In the federal government’s own guidelines on how to work from home successfully, they promote a home office in a “quiet area with some privacy,” preferably a “space with natural light,” with the help of furniture that suits “ergonomic needs.”
But not everyone is able to have the perfect pandemic home office, let alone work from home.
New data from Statistics Canada shed light on the inequality of home life with COVID-19, and how a virtual job with physical distancing is a luxury.
Here’s a look at the numbers that tell us exactly who it is that’s working from home these days, whose children are doing the most learning at home, and the mental toll of being homebound.
Forty per cent of Canadians have jobs that can be done from home.
This excludes most essential workers, such as those in lower-paid service positions. A June report by Statistics Canada also mentioned that work-from-home jobs are not only flexible, but also stable, meaning that work-from-homers are less likely to lose hours in part or in full.
High-earning couples are more likely to work from home.
Among the top decile of dual-income Canadian families — that is, the richest 10th of couples who both work — 54 per cent of them hold jobs in which both partners can work from home.
However, among the bottom decile of dual-income Canadian families — the poorest 10th of couples who both work — only eight per cent are families where both partners can work from home.
The more money a couple makes, the more likely they are to work from home, leaving more low-earners exposed to COVID-19.
The more education you have, the more likely you can work from home.
Statistics Canada found that the possibility of working from home rises sharply with one’s level of education.
For singles, less than 13 per cent of earners without a high school diploma can work from home.
If earners have a high school diploma, about 24 per cent of them can work from home.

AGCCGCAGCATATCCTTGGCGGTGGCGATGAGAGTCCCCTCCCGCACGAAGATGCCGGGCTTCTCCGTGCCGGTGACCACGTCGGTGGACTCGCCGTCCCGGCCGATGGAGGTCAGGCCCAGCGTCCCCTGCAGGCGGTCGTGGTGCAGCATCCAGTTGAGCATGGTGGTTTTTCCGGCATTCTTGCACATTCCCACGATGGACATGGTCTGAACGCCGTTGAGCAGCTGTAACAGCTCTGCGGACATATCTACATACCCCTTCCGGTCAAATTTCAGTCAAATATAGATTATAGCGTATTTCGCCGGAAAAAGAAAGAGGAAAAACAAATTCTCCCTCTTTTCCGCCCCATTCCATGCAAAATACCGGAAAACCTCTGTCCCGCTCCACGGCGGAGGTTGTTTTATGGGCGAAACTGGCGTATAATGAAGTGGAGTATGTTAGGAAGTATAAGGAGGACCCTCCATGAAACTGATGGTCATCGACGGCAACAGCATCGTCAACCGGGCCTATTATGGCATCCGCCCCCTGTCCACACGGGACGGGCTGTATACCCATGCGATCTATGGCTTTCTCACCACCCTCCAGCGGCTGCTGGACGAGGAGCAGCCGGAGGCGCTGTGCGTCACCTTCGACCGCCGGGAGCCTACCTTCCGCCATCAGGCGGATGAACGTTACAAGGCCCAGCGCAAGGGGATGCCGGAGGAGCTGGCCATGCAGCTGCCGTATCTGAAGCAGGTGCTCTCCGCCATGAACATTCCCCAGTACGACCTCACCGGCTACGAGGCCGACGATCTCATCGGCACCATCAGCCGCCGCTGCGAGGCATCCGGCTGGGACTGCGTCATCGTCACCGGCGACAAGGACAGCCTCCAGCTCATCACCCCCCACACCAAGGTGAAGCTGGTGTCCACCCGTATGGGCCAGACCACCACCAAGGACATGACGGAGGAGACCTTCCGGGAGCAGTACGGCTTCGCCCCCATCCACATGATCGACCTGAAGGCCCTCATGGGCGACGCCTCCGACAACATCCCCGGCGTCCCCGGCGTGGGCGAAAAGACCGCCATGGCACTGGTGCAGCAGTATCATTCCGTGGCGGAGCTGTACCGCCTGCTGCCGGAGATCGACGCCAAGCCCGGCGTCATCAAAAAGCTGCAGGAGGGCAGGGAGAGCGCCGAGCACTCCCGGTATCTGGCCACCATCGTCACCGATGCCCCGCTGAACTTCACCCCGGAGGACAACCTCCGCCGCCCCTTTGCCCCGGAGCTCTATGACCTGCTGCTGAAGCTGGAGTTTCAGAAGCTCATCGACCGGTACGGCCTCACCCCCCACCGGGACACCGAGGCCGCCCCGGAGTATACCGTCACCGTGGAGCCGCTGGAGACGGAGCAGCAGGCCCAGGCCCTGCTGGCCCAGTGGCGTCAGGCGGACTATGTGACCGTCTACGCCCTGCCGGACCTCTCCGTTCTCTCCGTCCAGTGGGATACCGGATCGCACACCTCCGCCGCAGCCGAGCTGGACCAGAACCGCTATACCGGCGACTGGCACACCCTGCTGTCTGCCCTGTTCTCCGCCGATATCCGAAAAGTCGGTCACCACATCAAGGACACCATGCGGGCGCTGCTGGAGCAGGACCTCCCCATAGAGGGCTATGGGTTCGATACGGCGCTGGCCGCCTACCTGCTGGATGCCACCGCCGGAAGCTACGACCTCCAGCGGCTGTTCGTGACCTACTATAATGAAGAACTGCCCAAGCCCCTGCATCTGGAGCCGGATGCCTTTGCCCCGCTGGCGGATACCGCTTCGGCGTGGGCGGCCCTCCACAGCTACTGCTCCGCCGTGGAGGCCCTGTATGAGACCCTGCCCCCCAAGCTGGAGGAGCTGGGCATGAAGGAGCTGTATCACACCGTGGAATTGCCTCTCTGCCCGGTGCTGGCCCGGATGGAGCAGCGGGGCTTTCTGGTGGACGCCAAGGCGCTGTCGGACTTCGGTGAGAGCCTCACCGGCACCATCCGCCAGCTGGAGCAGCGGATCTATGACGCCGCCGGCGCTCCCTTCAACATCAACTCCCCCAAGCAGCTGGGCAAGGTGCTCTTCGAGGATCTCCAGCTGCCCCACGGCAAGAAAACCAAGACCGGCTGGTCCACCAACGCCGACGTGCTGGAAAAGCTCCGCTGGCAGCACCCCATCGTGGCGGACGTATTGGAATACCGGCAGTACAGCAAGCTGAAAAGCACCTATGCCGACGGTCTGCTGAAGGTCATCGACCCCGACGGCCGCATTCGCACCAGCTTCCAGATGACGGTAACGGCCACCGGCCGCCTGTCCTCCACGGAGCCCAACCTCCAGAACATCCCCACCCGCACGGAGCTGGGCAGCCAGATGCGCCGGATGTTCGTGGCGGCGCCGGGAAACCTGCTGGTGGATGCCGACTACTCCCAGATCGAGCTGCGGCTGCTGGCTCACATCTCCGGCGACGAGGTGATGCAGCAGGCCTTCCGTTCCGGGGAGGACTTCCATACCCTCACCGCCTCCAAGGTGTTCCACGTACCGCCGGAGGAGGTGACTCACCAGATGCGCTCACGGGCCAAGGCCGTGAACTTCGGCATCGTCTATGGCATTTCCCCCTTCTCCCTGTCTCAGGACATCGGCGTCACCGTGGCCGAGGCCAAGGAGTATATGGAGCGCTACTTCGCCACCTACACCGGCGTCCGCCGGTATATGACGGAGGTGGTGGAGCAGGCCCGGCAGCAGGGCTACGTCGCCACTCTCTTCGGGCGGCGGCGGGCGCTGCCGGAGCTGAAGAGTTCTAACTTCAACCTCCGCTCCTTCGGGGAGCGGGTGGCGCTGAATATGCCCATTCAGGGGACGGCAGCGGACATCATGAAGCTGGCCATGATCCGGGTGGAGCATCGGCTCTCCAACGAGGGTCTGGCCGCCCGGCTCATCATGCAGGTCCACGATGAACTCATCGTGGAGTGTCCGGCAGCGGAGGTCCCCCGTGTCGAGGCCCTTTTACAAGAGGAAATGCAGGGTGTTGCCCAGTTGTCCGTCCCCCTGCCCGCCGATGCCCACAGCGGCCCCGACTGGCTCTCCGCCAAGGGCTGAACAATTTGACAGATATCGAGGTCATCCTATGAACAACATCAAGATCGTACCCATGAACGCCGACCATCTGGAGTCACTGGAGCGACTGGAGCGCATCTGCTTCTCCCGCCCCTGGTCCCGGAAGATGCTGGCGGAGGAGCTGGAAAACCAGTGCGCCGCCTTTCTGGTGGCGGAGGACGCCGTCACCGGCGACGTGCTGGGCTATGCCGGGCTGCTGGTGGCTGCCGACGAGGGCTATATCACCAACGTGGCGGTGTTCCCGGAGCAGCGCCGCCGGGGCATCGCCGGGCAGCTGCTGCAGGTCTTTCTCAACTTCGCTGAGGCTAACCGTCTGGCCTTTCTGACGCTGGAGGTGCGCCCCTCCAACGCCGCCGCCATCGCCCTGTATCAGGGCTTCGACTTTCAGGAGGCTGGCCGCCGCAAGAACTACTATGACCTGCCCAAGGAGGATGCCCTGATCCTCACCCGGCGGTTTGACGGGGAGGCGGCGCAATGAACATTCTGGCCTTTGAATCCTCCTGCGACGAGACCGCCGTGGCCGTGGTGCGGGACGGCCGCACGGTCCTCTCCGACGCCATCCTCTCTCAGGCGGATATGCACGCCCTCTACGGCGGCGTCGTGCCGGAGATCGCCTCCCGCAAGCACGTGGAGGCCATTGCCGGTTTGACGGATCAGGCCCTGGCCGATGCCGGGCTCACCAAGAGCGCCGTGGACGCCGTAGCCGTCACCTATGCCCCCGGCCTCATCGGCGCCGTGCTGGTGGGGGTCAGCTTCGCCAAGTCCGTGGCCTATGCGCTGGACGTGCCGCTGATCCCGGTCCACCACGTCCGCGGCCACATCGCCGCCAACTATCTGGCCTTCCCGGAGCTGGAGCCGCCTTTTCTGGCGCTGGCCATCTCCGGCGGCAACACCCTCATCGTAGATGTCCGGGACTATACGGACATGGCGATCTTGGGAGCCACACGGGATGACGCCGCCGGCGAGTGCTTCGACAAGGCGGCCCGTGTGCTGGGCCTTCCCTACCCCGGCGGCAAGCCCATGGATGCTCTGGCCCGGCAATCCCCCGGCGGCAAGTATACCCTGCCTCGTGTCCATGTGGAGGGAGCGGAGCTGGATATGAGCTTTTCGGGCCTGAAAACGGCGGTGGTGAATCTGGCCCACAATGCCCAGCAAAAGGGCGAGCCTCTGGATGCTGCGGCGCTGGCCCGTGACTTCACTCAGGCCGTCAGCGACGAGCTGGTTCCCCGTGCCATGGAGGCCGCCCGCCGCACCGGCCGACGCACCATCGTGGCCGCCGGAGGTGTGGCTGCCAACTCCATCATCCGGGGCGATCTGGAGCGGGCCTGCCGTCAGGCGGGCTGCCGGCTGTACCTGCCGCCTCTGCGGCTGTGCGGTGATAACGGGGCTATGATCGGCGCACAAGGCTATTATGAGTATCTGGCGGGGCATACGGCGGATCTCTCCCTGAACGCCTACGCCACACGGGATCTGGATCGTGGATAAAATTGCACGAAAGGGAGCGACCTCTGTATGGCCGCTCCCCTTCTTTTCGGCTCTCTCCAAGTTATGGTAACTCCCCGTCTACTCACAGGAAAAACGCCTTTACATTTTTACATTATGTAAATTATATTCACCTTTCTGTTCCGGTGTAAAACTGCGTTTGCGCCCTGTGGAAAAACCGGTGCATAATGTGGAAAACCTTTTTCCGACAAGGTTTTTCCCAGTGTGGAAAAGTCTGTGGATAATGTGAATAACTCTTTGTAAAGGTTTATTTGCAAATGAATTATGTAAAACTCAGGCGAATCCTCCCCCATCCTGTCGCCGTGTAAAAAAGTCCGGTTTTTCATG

But if earners have a bachelor’s degree or higher, 65 per cent can work from home.
The percentages are similar for couples. Single parents, however, have slightly higher rates of work from home.
Children with educated parents are more likely to do formal learning at home.
In a June survey, parents with one or more university degrees reported more learning done by their children than those with less education.
Eighty per cent of children whose parents have a university degree participated in structured learning three times a week. For children of parents who have high school education or less, 67 per cent of them learned as frequently.
Among children whose parents have university degrees, only three per cent did not participate in formal learning at all. Among children whose parents have a high school education or less, eight per cent did not participate in formal learning.
Richer families almost all have internet access.
Statistics Canada believes the digital divide might be responsible for less learning in the pandemic by children whose parents have less education. They point to 2018 data that show the percentage of families with children that don’t have internet according to income.
Among the richest quarter of Canadian families with children, almost none of them do not have home internet, less than one-fifth of a per cent.
Among the poorest quarter, 4.2 per cent of them do not have home internet.
Richer families are also more likely to have more than one device with internet access per person.
Women report worse mental health than men.
In a survey done in April and May, 57 per cent of women reported that their mental health is somewhat or much worse during the pandemic. In comparison, only 47 per cent of men did.
Statistics Canada did not collect information on family background but suggests that this may be because the quarantine has exacerbated the gender division of unpaid family work, such as housework and caring for children.
The closure of daycares and schools has increased this, as does physical distancing resulting in less help from friends and family, and the ability to hire external help.
The pandemic has also resulted in an increase in domestic abuse, with couples spending more time together at home.